Eli Lilly spurns a PhIII-ready diabetes drug, and Transition tanks (again)

Eli Lilly HQ

Six years after first corralling rights to Transition Therapeutics’ diabetes drug TT401, pharma giant Eli Lilly ($LLY) is walking away from the Phase III-ready program.

In a statement out early today, Transition reported that Lilly is handing back commercialization rights to the drug.

Sponsored by GenScript

Accelerate Biologics, Gene and Cell Therapy Product Development partnering with GenScript ProBio

GenScript ProBio is the bio-pharmaceutical CDMO segment of the world’s leading biotech company GenScript, proactively providing end-to-end service from drug discovery to commercialization with professional solutions and efficient processes to accelerate drug development for customers.

Toronto-based Transition put a bold face on the retreat of its big partner today, saying that it was free to go it alone or turn to a new partner for a late-stage study of the drug, a dual GLP1-glucagon receptor agonist. Transition said back in February that its drug had produced HbA1c improvements that were “similar” to Byetta (exenatide).

Investors weren’t optimistic. Transition’s share price ($TTHI) plunged 26% on the news, putting the company back into penny stock territory.

This is the second time in 9 months that Transition has been hammered by bad news. Its share price tanked last June when the company announced that its Phase II/III study of its lead therapy--ELND005, designed to address agitation in Alzheimer’s patients--had failed to hit its primary endpoint. Transition later highlighted subsequent analysis indicating the drug’s activity in patient subsets, but the drug appears to be in limbo for now.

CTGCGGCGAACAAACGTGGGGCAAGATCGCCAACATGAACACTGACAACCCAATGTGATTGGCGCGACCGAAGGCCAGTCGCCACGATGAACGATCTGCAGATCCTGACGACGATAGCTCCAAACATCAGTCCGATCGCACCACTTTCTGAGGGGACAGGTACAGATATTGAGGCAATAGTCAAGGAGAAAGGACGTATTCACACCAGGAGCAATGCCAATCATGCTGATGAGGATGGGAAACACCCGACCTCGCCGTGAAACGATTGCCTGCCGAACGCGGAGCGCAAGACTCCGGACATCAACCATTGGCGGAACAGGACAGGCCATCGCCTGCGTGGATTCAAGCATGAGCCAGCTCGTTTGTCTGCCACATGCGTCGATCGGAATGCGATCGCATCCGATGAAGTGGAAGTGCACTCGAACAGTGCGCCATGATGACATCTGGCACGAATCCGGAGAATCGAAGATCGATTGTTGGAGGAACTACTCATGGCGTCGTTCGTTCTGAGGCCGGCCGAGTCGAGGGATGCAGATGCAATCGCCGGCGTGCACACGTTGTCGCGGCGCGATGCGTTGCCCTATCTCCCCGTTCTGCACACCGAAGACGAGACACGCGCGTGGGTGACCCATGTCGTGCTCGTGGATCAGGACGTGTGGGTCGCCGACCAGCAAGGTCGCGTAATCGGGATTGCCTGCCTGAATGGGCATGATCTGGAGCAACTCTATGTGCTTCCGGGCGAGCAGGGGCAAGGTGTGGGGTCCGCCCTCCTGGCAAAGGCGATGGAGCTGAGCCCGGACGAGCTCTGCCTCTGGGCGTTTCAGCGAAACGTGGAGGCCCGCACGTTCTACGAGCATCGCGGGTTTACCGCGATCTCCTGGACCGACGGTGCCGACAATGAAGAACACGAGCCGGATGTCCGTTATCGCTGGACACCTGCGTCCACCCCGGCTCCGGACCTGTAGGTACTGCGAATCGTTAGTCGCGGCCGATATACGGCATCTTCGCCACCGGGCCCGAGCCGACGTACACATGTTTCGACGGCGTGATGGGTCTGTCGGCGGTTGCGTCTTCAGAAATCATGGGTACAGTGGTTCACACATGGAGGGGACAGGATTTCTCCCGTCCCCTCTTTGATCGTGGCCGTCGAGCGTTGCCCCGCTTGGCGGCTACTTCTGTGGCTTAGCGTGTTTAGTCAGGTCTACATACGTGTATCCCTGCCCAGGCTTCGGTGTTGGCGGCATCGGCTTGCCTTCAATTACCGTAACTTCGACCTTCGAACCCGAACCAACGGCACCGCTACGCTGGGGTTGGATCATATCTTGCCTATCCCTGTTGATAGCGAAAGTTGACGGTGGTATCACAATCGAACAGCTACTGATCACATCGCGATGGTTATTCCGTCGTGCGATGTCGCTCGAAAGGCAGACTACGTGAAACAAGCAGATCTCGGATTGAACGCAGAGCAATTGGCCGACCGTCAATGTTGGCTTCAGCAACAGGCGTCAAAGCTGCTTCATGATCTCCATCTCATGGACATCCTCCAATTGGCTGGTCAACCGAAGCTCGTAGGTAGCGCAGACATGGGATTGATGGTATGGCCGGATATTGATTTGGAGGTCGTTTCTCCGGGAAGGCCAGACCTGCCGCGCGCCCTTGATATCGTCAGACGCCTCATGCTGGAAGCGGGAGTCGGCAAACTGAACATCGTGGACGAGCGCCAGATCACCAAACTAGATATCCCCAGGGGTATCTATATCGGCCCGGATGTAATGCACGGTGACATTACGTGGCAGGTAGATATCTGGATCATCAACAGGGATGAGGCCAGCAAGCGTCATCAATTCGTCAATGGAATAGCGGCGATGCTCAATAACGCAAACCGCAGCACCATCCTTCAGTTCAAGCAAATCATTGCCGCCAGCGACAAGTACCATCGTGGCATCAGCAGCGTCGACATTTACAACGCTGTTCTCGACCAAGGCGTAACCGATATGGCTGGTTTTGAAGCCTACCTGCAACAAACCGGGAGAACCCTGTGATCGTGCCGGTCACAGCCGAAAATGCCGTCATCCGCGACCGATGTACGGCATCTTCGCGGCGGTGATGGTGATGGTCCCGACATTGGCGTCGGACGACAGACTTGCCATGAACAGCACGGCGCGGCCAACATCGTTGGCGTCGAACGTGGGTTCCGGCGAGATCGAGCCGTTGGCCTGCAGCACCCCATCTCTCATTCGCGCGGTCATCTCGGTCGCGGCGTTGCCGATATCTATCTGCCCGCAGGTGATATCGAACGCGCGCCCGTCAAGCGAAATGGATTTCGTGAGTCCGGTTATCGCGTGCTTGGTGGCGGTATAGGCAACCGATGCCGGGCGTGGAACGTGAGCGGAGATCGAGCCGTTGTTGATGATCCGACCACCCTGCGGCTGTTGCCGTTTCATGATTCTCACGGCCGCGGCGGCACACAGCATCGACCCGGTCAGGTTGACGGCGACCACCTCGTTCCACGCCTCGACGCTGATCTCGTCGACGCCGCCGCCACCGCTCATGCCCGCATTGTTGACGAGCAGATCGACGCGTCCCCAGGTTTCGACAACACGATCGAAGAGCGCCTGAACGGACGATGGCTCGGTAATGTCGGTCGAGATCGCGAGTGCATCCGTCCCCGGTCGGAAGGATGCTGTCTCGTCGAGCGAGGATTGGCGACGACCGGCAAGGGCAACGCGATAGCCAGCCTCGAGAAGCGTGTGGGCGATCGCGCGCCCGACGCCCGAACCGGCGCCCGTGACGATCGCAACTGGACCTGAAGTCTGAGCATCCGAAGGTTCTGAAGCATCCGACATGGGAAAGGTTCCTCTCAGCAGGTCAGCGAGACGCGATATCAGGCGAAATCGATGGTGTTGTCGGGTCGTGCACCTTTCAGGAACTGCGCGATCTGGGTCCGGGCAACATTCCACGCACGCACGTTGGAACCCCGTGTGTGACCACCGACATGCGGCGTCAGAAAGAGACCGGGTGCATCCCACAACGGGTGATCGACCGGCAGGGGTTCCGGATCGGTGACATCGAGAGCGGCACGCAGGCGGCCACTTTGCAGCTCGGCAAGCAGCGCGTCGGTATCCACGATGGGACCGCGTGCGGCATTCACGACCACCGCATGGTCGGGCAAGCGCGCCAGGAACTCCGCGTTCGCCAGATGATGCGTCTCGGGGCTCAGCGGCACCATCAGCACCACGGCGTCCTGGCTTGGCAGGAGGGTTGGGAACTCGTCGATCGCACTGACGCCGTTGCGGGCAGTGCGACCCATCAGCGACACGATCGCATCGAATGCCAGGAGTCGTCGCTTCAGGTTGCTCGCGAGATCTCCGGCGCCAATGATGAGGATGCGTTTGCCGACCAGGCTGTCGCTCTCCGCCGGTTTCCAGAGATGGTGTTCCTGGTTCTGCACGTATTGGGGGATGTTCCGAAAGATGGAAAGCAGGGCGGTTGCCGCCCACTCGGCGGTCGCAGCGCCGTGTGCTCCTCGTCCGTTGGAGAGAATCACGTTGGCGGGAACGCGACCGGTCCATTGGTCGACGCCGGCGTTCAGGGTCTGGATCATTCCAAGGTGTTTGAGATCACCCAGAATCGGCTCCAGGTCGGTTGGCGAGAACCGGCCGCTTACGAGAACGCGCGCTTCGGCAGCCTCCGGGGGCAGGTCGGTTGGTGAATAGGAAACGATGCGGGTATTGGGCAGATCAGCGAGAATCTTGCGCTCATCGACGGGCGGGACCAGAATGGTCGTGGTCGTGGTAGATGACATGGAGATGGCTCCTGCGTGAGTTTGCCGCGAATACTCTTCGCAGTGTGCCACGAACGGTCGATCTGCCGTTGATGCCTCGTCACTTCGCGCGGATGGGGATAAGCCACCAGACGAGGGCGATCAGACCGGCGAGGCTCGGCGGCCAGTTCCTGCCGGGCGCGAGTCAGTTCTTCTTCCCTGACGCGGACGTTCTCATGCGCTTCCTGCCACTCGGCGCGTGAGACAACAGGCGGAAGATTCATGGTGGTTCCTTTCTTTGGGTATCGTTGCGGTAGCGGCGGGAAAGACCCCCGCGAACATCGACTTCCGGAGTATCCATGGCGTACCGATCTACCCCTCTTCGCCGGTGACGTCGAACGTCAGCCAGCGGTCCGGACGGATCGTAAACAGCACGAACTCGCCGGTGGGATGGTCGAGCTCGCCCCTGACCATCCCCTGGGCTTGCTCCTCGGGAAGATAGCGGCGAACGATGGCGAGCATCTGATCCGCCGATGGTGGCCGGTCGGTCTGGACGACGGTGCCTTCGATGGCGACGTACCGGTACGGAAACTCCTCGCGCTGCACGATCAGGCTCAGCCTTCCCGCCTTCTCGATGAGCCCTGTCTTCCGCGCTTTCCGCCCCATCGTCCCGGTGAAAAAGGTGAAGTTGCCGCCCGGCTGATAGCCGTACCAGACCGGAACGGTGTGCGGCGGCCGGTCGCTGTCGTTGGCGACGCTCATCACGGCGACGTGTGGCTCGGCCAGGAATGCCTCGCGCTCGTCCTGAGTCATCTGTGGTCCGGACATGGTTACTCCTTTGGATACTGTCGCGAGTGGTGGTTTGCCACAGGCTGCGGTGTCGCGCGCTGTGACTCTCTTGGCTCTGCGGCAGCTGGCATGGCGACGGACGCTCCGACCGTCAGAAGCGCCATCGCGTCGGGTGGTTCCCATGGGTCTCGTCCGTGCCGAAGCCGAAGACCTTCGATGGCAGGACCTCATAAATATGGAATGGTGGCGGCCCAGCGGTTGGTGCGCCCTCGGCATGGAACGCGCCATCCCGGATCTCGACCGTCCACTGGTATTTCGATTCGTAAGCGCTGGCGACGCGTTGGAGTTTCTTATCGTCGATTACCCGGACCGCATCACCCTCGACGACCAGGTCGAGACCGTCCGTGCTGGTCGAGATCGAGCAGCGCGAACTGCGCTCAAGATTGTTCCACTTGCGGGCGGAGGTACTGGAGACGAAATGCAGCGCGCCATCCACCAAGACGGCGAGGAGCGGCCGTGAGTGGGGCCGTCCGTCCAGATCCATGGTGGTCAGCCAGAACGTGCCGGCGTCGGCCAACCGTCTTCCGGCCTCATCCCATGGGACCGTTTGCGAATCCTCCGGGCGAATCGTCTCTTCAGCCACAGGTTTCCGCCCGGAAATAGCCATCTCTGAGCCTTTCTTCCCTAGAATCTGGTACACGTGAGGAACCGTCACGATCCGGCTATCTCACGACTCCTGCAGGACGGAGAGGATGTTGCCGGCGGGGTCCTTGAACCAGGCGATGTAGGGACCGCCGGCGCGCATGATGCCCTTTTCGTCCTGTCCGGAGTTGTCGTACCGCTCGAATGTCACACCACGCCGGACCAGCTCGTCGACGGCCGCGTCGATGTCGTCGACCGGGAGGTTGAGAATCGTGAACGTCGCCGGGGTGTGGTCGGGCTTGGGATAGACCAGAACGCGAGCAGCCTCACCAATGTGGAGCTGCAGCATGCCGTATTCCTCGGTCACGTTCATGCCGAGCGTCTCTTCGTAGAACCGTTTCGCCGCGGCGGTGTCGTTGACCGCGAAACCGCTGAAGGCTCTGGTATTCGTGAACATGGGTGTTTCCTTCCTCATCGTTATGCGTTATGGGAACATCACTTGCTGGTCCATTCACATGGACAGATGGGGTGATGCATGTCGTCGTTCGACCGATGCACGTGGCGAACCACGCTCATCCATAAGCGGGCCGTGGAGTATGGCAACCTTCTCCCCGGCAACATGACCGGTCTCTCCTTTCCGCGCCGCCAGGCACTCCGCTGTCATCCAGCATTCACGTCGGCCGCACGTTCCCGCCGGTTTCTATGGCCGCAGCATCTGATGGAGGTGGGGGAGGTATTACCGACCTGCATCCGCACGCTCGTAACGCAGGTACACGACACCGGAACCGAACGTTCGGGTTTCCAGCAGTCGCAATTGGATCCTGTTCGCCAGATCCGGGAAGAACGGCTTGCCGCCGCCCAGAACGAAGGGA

Transition will need some help moving on from here. Alzheimer’s and diabetes are two diseases that require big, expensive late-stage studies for any prospective therapy. But the biotech still feels that it has a pipeline worth boasting about.

“As a leader in this new class of therapies, TT401 offers the unique opportunity of being a first-to-market product with a differentiated mechanism and activity from currently approved diabetes therapeutics,” said Dr. Tony Cruz, chairman and chief executive officer of Transition.

- here's the release

Read more on

Suggested Articles

National COVID-19 test shortages have emphasized testing’s critical role in containing and mitigating the pandemic, but inconvenient truths remain.

Zimmer Biomet has signed a deal to buy A&E Medical, maker of open chest surgery tools, for $250 million in cash.

Roche has received authorization from the FDA for a more accurate COVID-19 blood test capable of measuring the levels of specific antibodies.